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While a few weeks ago it seemed as if Praeger would have a two month lead over Dutton in their presentation of this Soviet best seller, both the "authorized" edition (Dutton's) and the "unauthorized" (Praeger's) will appear almost simultaneously. There has been considerable advance attention on what appears to be as much of a publishing cause celebre here as the original appearance of the book in Russia. Without entering into the scrimmage, or dismissing it as a plague on both your houses, we will limit ourselves to a few facts. Royalties from the "unauthorized" edition will go to the International Rescue Committee; Dutton with their contracted edition is adhering to copyright conventions. The Praeger edition has two translators and one of them is the translator of Doctor Zhivago Dutton's translator, Ralph Parker, has been stigmatized by Praeger as "an apologist for the Soviet regime". To the untutored eye, the Dutton translation seems a little more literary, the Praeger perhaps closer to the rather primitive style of the original. The book itself is an account of one day in the three thousand six hundred and fifty three days of the sentence to be served by a carpenter, Ivan Denisovich Shukhov. (Solzhenitsyn was a political prisoner.) From the unrelenting cold without, to the conditions within, from the bathhouse to the latrine to the cells where survival for more than two weeks is impossible, this records the hopeless facts of existence as faced by thousands who went on "living like this, with your eyes on the ground". The Dutton edition has an excellent introduction providing an orientation on the political background to its appearance in Russia by Marvin Kalb. All involved in its publication (translators, introducers, etc.) claim for it great "artistic" values which we cannot share, although there is no question of its importance as a political and human document and as significant and tangible evidence of the de-Stalinization program.

Pub Date: June 15, 1963

ISBN: 0451228146

Page Count: 181

Publisher: Praeger

Review Posted Online: Oct. 5, 2011

Kirkus Reviews Issue: June 15, 1963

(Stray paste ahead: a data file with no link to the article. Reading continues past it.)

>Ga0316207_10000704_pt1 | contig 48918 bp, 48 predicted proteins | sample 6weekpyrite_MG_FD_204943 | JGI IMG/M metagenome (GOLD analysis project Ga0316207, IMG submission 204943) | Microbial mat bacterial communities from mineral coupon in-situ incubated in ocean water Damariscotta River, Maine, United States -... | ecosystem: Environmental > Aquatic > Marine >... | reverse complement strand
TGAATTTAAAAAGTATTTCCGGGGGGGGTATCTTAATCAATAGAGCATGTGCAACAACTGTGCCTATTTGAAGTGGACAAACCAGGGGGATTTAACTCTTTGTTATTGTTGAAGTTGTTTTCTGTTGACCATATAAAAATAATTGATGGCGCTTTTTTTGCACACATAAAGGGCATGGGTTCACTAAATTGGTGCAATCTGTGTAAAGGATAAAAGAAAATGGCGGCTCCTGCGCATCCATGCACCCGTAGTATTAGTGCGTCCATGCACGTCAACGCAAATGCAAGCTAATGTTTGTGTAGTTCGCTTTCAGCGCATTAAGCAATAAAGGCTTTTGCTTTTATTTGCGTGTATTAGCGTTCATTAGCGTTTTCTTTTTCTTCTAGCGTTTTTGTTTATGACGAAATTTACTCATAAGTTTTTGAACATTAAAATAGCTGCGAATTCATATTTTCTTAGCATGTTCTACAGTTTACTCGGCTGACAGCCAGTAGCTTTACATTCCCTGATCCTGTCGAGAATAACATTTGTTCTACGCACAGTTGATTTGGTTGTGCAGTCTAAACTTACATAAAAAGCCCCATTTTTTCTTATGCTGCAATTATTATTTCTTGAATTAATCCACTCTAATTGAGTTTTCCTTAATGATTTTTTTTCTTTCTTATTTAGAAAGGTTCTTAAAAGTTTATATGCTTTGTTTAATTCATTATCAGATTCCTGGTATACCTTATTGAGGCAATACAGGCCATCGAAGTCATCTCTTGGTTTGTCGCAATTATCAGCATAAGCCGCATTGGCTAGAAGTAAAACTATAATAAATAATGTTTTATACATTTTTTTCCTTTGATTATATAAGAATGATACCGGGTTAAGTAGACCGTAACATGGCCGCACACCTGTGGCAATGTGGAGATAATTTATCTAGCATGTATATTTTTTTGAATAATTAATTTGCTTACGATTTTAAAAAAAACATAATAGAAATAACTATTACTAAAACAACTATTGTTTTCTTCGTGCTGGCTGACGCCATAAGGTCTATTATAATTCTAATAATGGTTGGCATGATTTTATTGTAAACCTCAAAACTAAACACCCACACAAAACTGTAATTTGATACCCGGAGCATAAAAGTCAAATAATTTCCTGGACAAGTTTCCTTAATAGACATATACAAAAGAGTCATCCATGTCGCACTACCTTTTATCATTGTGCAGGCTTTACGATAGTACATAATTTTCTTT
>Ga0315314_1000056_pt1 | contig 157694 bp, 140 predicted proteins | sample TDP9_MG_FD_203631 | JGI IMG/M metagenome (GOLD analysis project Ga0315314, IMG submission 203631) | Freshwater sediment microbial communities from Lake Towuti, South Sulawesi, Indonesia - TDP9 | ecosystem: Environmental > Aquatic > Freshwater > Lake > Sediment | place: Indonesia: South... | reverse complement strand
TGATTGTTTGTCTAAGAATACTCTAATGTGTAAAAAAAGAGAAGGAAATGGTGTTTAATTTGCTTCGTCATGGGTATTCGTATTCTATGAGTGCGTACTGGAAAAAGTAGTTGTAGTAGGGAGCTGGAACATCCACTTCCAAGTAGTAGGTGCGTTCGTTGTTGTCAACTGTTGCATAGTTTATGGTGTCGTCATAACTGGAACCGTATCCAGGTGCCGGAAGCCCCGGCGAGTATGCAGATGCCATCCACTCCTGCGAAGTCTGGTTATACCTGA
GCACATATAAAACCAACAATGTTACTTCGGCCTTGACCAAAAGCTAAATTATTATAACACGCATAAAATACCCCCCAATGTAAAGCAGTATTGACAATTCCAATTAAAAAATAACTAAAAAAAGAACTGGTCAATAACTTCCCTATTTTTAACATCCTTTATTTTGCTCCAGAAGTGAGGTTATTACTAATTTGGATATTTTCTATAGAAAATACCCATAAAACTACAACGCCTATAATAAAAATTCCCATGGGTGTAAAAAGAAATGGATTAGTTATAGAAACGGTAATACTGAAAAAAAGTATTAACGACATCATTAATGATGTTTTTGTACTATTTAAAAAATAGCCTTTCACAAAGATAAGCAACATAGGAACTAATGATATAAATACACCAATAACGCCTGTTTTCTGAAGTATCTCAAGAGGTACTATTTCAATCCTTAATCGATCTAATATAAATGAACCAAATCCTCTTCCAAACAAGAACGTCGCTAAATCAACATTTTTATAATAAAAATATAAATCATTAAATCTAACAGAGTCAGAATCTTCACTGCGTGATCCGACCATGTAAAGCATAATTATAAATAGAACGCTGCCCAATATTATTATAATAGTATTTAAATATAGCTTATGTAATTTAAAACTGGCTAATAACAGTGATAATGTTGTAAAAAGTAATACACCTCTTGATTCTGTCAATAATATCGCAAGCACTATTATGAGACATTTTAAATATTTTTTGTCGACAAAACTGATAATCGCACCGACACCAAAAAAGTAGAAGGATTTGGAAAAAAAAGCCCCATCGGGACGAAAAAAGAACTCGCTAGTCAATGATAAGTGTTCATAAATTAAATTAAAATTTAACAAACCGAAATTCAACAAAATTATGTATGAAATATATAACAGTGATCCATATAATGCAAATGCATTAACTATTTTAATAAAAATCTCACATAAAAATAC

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Unrelenting gloom relieved only occasionally by wrenching trauma; somehow, though, Hannah’s storytelling chops keep the...


Hannah’s sequel to Firefly Lane (2008) demonstrates that those who ignore family history are often condemned to repeat it.

When we last left Kate and Tully, the best friends portrayed in Firefly Lane, the friendship was on rocky ground. Now Kate has died of cancer, and Tully, whose once-stellar TV talk show career is in free fall, is wracked with guilt over her failure to be there for Kate until her very last days. Kate’s death has cemented the distrust between her husband, Johnny, and daughter Marah, who expresses her grief by cutting herself and dropping out of college to hang out with goth poet Paxton. Told mostly in flashbacks by Tully, Johnny, Marah and Tully’s long-estranged mother, Dorothy, aka Cloud, the story piles up disasters like the derailment of a high-speed train. Increasingly addicted to prescription sedatives and alcohol, Tully crashes her car and now hovers near death, attended by Kate’s spirit, as the other characters gather to see what their shortsightedness has wrought. We learn that Tully had tried to parent Marah after her father no longer could. Her hard-drinking decline was triggered by Johnny’s anger at her for keeping Marah and Paxton’s liaison secret. Johnny realizes that he only exacerbated Marah’s depression by uprooting the family from their Seattle home. Unexpectedly, Cloud, who rebuffed Tully’s every attempt to reconcile, also appears at her daughter’s bedside. Sixty-nine years old and finally sober, Cloud details for the first time the abusive childhood, complete with commitments to mental hospitals and electroshock treatments, that led to her life as a junkie lowlife and punching bag for trailer-trash men. Although powerful, Cloud’s largely peripheral story deflects focus away from the main conflict, as if Hannah was loath to tackle the intractable thicket in which she mired her main characters.

Unrelenting gloom relieved only occasionally by wrenching trauma; somehow, though, Hannah’s storytelling chops keep the pages turning even as readers begin to resent being drawn into this masochistic morass.

Pub Date: April 23, 2013

ISBN: 978-0-312-57721-6

Page Count: 416

Publisher: St. Martin's

Review Posted Online: Feb. 18, 2013

Kirkus Reviews Issue: March 1, 2013